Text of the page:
Living Streets (UK)
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Logo of Living Streets
|Formation||August 13, 1929|
|Founder||Robert Cecil and Tom Foley|
|Founded at||Essex Hall, Strand, London|
|Purpose||Promote pedestrian safety|
|Headquarters||Universal House, 88-94 Wentworth Street, London, E1 7SA|
|The Pedestrians' Association|
Living Streets is the United Kingdom charity for everyday walking. It was founded in 1929 as the Pedestrians’ Association and became known as the Pedestrians’ Association for Road Safety in 1952. The current name was adopted in 2001. Its mission is to get people of all generations enjoying the benefits that this simple act brings and to ensure all our streets are fit for walking. Voting member of the International Federation of Pedestrians.
For more than 85 years Living Streets has been a beacon for walking. In its early days (the charity formed in 1929) its campaigning led to the UK’s first zebra crossings and speed limits. Now Living Streets’ campaigns and local projects deliver real change to overcome barriers to walking and the charity’s groundbreaking initiatives, such as the world’s biggest Walk to School campaign, encourage millions of people to walk.
A young journalist, Tom Foley, became aware of the issue of road safety and contacted Viscount Cecil of Chelwood who was also increasingly concerned about the subject. Together they formed the Pedestrians’ Association and its first meeting was held in 1929. This was announced: The Association was formed at a meeting held in the Essex Hall, London, on 13 August 1929. The meeting was convened jointly by Messrs J.J. Bailey and T.C. Foley, and was one by private invitation to people who had written to Viscount Cecil about pedestrians’ grievances or who had written to T.C. Foley following a letter he had sent to the press.
The Pedestrians’ Association explained its purpose as follows: in view of the serious danger of motor traffic today, an association be formed for the defence of public rights, especially of pedestrians.[attribution needed]
Viscount Cecil of Chelwood, who was president from 1929 until 1944, was a high profile peer and had established the League of Nations. He was awarded the Nobel Peace Prize in 1937.
The following year the Road Traffic Act 1930 removed the existing 20 mph speed limit for motor cars at a time when UK road casualties were running at a rate of 7,000 per year (which is nearly three times the current rate). They also helped write the very first Highway Code which was first published in full in 1934.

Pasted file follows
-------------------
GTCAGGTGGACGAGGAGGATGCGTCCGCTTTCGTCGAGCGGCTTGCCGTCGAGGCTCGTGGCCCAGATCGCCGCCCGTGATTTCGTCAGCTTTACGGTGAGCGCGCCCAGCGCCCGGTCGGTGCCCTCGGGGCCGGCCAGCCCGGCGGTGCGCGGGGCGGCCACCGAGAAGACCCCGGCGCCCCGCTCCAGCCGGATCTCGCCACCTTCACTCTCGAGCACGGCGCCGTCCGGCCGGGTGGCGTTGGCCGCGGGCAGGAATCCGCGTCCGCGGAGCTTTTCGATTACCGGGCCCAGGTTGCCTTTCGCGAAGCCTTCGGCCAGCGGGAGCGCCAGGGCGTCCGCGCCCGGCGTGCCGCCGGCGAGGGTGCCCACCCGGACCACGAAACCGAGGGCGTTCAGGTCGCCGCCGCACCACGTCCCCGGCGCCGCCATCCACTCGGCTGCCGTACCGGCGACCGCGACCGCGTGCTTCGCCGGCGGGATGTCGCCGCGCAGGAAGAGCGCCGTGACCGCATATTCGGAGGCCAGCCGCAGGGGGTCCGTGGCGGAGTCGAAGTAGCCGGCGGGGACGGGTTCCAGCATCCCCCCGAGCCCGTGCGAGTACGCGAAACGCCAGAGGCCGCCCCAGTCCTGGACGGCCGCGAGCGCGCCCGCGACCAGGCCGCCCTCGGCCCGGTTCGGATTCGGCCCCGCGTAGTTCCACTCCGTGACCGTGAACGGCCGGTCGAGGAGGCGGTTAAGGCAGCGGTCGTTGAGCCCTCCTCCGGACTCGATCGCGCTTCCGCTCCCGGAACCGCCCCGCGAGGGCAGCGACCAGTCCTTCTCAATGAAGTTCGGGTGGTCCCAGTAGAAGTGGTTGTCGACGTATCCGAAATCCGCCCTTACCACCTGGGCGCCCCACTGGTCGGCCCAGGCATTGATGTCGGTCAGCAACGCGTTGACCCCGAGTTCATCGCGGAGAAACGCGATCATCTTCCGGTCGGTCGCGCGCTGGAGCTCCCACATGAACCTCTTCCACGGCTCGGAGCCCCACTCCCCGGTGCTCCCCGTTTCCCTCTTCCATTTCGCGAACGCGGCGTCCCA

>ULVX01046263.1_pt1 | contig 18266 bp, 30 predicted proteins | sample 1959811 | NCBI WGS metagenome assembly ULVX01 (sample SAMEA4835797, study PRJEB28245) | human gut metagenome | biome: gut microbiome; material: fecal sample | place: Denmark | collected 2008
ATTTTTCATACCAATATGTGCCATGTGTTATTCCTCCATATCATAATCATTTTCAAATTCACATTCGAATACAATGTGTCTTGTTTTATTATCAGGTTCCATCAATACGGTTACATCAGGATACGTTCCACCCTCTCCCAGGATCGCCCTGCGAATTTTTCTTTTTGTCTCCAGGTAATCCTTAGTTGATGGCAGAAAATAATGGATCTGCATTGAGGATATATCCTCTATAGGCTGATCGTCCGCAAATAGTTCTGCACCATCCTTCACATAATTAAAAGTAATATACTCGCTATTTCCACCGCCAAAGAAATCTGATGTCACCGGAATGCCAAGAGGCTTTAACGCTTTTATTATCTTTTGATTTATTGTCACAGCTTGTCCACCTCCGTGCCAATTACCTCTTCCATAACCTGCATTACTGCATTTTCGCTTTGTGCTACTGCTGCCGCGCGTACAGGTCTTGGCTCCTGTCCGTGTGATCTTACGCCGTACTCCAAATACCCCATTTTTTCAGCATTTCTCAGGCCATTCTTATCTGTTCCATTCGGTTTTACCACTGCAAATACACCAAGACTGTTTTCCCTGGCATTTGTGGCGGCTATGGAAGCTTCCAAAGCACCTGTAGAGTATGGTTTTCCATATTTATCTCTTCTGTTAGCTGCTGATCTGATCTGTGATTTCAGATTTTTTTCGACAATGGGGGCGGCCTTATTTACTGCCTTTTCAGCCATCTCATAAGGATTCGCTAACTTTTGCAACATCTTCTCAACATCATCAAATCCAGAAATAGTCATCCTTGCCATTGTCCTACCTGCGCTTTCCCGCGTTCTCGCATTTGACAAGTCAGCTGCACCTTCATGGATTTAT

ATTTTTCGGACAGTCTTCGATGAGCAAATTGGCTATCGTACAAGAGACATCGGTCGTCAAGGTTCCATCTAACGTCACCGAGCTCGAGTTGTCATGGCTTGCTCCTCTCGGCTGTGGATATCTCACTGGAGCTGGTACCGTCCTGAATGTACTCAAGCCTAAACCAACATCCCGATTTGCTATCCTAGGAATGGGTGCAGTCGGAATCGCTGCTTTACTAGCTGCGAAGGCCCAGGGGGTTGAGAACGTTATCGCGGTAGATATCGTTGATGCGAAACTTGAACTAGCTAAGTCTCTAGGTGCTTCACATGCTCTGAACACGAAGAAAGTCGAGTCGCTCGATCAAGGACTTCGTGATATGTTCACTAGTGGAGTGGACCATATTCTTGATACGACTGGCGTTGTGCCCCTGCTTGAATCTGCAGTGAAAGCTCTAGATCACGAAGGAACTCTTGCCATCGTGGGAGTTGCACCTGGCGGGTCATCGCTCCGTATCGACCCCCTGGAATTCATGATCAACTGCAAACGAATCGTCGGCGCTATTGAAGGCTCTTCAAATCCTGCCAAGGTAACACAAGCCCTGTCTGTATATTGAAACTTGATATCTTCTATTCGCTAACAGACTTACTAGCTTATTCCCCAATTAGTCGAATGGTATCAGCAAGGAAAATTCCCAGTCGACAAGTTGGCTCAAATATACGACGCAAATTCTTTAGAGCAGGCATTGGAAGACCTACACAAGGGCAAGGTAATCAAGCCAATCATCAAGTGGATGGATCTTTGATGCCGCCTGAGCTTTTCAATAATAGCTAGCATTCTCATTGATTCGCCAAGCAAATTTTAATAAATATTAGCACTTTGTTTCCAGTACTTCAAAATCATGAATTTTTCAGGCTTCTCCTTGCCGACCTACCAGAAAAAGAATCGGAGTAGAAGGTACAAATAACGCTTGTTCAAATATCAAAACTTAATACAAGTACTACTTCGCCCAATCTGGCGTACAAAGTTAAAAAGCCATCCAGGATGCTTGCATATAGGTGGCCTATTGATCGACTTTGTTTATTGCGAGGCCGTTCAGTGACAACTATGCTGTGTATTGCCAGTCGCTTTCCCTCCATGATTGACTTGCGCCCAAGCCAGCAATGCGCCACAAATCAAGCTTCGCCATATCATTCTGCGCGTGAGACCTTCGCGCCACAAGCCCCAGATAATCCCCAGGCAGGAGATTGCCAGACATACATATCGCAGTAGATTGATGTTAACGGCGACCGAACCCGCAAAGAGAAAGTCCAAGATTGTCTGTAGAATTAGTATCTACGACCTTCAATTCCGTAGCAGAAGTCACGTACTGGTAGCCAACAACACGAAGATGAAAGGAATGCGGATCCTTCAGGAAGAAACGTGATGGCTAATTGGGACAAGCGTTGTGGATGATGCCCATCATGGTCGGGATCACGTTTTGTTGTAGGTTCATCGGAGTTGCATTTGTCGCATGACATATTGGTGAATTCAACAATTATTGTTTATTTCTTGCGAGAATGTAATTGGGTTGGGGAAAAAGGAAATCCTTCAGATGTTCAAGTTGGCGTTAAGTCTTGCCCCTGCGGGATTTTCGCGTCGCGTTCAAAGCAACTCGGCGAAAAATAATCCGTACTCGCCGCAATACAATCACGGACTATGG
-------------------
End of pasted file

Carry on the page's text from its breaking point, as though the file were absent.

During the 1930s its campaigns helped to persuade the British Government to introduce the driving test, to reinstate a speed limit for motorcars and pedestrian crossings. A speed limit of 30 mph in urban areas and for driving tests was within the Road Traffic Act 1934.
As a result of lobbying during World War Two, the association lobbied the government to amend its regulations to allow pedestrians to carry a small hand torch and to paint the sides of the road white, to increase pedestrian safety.
In 1950, following his retirement, Hore-Belisha was made vice-president. and in 1952 the organisation changed its name to the Pedestrians’ Association for Road Safety. The organisation changed its name to Living Streets in 2001
The charity has around 100 local branches and affiliated groups across the UK, and also undertakes consultancy work for local authorities.
Walk to school campaign
The charity is best known for its Walk to School campaign, which has been going for over 20 years and supports over one million children in 4000 schools to walk more. Living Streets’ WOW – year-round walk to school challenge and Walk to School Week make up the campaign, which is one of the UK’s leading behaviour change campaigns for young people.
Other high profile campaigns the charity has played an integral part in, include a recent appeal to all London Mayoral candidates (2015) to pedestrianise Oxford Street. New Mayor, Sadiq Khan has committed to carrying out this work by 2020.
Living Streets has also made headway, along with the Guide Dogs, on giving power to local authorities to limit pavement parking only to roads which need it. The charity’s work in Scotland has provoked further development, with commitment for cutting pavement parking by the current government.